Why has ED become a major problem?
Increase in female voice
ED can result from medical, physical or psychological factors. ED may be caused by a combination of factors that could also include medicine, alcohol or drugs. The physical and medical causes of ED include three basic problems:
- Disease conditions: Many conditions can lead to reduce blood flow into the penis, causing ED. Heart disease, diabetes and even smoking.
- Venous leak or cavernosal dysfunction: Here the penis cannot store blood during an erection. A man with this problem, cannot maintain an erection because blood does not remain trapped in the penis. This condition may occur at any age.
- Nerve damage: here signals from the brain or spinal cord do not reach the penis. Certain diseases, injury or surgery in the pelvic area can damage nerves in the penis.
- Low levels of the hormone testosterone
- Elevated levels of sugar in your blood or urine, which are signs of diabetes
- Elevated levels of blood cholesterol and other lipids (fatty substances)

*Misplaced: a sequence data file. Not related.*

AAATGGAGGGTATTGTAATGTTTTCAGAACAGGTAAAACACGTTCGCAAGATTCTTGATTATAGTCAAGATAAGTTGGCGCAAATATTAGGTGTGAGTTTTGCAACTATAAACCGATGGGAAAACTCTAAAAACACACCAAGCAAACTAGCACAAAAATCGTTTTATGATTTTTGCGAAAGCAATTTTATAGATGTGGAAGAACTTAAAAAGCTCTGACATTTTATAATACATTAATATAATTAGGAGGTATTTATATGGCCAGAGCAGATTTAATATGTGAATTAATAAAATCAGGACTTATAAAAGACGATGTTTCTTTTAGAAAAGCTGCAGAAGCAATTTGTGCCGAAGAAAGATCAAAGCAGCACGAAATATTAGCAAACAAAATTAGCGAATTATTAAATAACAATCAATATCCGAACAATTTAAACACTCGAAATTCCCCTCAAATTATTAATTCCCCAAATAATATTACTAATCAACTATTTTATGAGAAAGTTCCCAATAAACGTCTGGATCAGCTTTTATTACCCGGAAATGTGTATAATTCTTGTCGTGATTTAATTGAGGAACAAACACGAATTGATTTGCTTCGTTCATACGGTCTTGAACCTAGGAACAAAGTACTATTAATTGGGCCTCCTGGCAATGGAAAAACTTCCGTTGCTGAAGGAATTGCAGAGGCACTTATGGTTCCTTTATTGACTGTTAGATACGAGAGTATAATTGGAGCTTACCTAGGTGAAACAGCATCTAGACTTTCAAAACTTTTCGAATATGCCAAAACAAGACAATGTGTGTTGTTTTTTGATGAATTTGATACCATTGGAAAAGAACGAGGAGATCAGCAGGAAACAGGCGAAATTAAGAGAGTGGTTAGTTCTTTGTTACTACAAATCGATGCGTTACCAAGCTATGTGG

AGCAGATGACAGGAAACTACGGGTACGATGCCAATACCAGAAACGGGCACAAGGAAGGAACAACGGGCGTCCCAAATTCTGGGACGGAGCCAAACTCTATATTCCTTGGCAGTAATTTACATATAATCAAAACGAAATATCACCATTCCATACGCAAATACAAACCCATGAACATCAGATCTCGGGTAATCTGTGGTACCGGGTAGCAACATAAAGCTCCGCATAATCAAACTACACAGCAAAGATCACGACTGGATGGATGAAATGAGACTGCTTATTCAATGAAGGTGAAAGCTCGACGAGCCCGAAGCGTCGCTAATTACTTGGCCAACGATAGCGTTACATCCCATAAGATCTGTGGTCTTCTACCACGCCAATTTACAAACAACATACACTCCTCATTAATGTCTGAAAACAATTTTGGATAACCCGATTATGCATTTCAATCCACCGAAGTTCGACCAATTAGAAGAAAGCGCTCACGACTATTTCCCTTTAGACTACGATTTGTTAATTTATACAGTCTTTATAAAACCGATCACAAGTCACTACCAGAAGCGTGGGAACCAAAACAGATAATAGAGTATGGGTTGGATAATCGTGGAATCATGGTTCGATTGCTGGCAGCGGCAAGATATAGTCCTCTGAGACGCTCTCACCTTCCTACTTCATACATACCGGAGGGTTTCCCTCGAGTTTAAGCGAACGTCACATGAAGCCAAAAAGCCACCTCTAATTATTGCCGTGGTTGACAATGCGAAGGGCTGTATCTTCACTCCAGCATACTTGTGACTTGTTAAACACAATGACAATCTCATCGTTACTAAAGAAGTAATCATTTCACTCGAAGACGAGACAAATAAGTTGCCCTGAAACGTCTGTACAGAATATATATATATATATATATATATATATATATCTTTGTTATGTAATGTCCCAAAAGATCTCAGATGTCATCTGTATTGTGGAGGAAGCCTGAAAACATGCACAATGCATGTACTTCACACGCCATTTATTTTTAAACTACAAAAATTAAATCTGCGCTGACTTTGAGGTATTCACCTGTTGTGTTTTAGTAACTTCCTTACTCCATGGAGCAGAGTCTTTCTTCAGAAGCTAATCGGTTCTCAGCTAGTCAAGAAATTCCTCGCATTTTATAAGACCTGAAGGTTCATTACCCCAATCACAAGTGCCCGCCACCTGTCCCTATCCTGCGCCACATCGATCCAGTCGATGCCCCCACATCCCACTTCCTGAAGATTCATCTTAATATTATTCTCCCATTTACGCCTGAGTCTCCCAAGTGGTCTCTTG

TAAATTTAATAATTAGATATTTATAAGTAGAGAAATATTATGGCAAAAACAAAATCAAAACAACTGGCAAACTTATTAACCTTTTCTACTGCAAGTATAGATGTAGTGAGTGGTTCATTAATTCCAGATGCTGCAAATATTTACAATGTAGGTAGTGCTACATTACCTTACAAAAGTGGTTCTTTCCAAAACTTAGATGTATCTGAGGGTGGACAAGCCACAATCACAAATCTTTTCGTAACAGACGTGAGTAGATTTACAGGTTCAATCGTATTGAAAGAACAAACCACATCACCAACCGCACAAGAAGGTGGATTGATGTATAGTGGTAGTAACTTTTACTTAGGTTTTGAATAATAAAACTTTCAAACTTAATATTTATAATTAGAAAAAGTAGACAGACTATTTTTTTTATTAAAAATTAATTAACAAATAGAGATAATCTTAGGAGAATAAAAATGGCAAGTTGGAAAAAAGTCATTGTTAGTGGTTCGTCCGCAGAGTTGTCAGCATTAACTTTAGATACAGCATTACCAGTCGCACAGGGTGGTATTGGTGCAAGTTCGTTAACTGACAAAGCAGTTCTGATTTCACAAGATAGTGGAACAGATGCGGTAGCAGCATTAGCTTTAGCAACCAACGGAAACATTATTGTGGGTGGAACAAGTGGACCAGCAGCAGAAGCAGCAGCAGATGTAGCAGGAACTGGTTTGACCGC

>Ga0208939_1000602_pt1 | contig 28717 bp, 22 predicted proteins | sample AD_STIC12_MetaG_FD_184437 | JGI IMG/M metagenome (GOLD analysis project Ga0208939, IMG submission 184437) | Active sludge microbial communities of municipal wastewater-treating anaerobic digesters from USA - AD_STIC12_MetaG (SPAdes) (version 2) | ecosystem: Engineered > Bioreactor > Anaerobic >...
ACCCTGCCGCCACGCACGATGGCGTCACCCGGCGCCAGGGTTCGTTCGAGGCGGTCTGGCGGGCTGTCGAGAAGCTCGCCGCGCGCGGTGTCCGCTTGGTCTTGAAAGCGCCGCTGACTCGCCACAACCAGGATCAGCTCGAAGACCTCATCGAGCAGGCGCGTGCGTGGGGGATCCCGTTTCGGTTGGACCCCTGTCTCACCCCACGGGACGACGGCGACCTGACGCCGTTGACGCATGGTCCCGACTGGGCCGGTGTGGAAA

- Use of the following drugs; Alcohol. Amphetamines, Barbiturates, Cocaine, Marijuana, Methadone, Nicotine, Opiates.
E.D. can be an early warning sign of a more serious illness, such as heart disease, high blood pressure or diabetes mellitus. Diagnosing and treating the condition that causes ED can improve your overall well being, as well as help restore your sexual health.
Changing certain habits, such as stopping drug or alcohol use may improve or eliminate ED.
Psychological problems, such as relationship conflicts, depression or performance anxiety, can also be treated.
Make good food choices, get regular physical activity, and try to maintain normal weight and cholesterol levels.
Drugs commonly Used
Hormones and Vasodilators
Testosterone is the main sex hormone in the male body
Alprostadil (Caverject, Edex, Muse) is used to treat ED. It comes as a solution for injection. ...
Tadalafil (Cialis) is an oral drug that increases blood flow throughout your body.
Vardenafil (Levitra, Staxyn) is an oral drug used to treat ED.
Viagra. Take between 30 and 60 minutes (and up to 4 hours) before sex; works for about 4 hours. ...
Levitra. Take 1 hour before sex; works for 4 to 5 hours, and may be slightly more effective than Viagra. ...
Men with certain medical conditions should be careful when using PDE-5 inhibitors. Make sure your health care provider knows if you have any of the following conditions.